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A New Kindness This work has been published in the Teen Ink monthly print magazine.

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   My sister always encouraged me not to judge people byphysical characteristics, but I never actually knew how important it was to beopen-minded until I began high school.

To improve my school's state testscores, the school board implemented workshops to prepare students for the artsand humanities section of the test. One workshop discussed the differencesbetween "typical" and special-needs students. We did activities to seehow open we were to different types of people, and how well we acceptedhandicapped people in our lives. In a class of 30, only three students fit thecriteria of completely accepting people as they are. I was one of those three.This information came as a surprise, since I had never had a conversation with ahandicapped student or even thought about becoming involved with them - untilthat day.

After the workshop I spoke to the teacher about a peer tutoringclass that works with handicapped students. She said I should consider it, but Iwas skeptical. After all, I had never had contact with a handicapped person. Igave it some thought, contemplating whether I wanted to deal with the"hassle." The next day, not understanding what I was getting myselfinvolved in, I spoke with my counselor and she placed me in peer tutoring for thefollowing year.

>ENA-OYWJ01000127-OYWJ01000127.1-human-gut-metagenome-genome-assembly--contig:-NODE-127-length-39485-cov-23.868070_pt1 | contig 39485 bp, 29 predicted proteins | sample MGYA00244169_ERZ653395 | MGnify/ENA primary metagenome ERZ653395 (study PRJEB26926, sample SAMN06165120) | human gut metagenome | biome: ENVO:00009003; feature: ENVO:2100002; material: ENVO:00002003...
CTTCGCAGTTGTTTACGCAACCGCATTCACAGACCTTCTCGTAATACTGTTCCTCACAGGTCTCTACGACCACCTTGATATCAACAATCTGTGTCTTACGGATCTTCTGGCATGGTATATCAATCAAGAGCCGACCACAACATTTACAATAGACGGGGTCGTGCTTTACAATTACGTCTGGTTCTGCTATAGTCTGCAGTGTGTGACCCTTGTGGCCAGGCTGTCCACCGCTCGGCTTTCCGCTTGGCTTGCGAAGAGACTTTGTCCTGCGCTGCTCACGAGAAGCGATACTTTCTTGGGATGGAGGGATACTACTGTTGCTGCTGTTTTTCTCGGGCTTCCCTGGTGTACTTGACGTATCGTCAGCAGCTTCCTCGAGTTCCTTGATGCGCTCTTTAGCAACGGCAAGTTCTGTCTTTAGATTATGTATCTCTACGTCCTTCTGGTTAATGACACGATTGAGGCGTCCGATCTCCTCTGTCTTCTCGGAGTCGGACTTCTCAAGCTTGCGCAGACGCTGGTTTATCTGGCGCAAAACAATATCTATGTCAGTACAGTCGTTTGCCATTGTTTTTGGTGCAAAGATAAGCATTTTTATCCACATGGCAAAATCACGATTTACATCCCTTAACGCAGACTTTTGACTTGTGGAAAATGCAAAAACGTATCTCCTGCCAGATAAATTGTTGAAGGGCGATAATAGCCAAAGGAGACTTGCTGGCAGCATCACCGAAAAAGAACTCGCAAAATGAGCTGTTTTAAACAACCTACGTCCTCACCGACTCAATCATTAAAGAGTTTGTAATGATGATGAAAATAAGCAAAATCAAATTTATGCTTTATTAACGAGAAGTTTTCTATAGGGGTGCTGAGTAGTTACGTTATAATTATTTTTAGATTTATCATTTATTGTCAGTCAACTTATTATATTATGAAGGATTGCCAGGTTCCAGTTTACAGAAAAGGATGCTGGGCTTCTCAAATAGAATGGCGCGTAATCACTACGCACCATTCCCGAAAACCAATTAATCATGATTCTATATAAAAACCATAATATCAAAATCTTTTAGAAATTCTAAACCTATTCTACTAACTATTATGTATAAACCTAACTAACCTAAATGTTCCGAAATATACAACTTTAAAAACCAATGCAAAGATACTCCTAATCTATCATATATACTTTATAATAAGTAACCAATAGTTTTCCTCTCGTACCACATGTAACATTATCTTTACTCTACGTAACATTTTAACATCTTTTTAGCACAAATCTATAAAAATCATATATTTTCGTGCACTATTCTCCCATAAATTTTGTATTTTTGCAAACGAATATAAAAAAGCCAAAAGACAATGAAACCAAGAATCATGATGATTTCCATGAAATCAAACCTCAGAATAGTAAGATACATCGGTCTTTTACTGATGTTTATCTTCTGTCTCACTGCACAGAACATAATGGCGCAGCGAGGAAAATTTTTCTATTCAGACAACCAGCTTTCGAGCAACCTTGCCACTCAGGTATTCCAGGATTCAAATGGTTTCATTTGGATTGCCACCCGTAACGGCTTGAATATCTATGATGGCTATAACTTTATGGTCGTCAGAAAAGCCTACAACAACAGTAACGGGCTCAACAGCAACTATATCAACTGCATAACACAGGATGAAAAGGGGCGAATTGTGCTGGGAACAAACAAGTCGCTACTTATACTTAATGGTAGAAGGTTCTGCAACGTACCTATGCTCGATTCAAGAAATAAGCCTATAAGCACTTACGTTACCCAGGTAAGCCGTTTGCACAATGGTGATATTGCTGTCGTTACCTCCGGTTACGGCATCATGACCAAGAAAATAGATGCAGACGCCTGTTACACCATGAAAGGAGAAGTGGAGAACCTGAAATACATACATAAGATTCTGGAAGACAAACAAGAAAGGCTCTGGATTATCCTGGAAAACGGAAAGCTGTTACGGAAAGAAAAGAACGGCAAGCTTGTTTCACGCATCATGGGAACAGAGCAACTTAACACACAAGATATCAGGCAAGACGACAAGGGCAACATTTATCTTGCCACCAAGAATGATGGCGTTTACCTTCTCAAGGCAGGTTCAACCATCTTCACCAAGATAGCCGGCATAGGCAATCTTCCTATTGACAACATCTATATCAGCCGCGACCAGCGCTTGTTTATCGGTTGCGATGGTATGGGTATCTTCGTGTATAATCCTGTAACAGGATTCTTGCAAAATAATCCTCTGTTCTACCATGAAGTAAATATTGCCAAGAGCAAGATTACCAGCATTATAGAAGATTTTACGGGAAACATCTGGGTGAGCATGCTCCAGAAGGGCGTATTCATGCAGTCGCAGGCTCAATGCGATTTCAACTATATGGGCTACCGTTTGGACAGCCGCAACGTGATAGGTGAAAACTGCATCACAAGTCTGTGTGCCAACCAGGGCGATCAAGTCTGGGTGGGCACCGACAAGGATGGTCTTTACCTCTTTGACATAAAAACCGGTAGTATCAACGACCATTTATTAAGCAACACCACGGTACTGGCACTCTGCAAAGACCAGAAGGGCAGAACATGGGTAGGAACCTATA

When I walked into the classroom, I was scared as asquirrel trying to run across a four-lane highway. Despite my fears, everyonewelcomed me. The goal was to make society more accessible for mentallyhandicapped students. The class taught them about money, home life,responsibility, banking, and living in society. After they learned thoseconcepts, the school found them a job, where they received a paycheck andinteracted with society at the same time.

I met many friends in thisclass. They called me on school nights and Sunday mornings because they neededsomeone to talk to. Even if my other friends teased me, they knew not to makederogatory remarks about these friends. I was not ashamed when they came up tome at lunch and told me about their jobs or their newest girlfriend.

Ihad been kind to my friends and strangers, but had never felt this type ofkindness before. Peer tutoring gave me the chance to find something in my heart:compassion for humanity. This has changed my life forever. I no longer stare ator feel sorry for handicapped people; I better understand how they feel andthink. They are normal, socially acceptable human beings. They may not have thesame IQ as I do, or be able to concentrate as long as I can, but we do have onething in common - we have hearts that feel.

The benefits of this class areindescribable. This experience has helped me become more open with others in myschool and community. Had I not taken it, I would not have communicated withhandicapped students in my school. I have learned that there is more to the worldthan what happens in my "bubble." My new friends are people who haveimpacted my life in a way they will probably never know.



This work has been published in the Teen Ink monthly print magazine. This piece has been published in Teen Ink’s monthly print magazine.




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